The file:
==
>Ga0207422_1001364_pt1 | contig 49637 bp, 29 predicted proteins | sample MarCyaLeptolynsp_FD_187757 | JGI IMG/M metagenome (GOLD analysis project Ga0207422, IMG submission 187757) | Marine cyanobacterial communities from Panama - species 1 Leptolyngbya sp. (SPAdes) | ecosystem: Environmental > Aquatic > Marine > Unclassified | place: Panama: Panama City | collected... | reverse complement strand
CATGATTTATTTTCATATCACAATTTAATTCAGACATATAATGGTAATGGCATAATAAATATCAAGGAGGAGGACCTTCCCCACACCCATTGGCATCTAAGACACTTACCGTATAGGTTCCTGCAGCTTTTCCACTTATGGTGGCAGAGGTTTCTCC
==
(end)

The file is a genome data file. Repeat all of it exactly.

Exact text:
>Ga0207422_1001364_pt1 | contig 49637 bp, 29 predicted proteins | sample MarCyaLeptolynsp_FD_187757 | JGI IMG/M metagenome (GOLD analysis project Ga0207422, IMG submission 187757) | Marine cyanobacterial communities from Panama - species 1 Leptolyngbya sp. (SPAdes) | ecosystem: Environmental > Aquatic > Marine > Unclassified | place: Panama: Panama City | collected... | reverse complement strand
CATGATTTATTTTCATATCACAATTTAATTCAGACATATAATGGTAATGGCATAATAAATATCAAGGAGGAGGACCTTCCCCACACCCATTGGCATCTAAGACACTTACCGTATAGGTTCCTGCAGCTTTTCCACTTATGGTGGCAGAGGTTTCTCC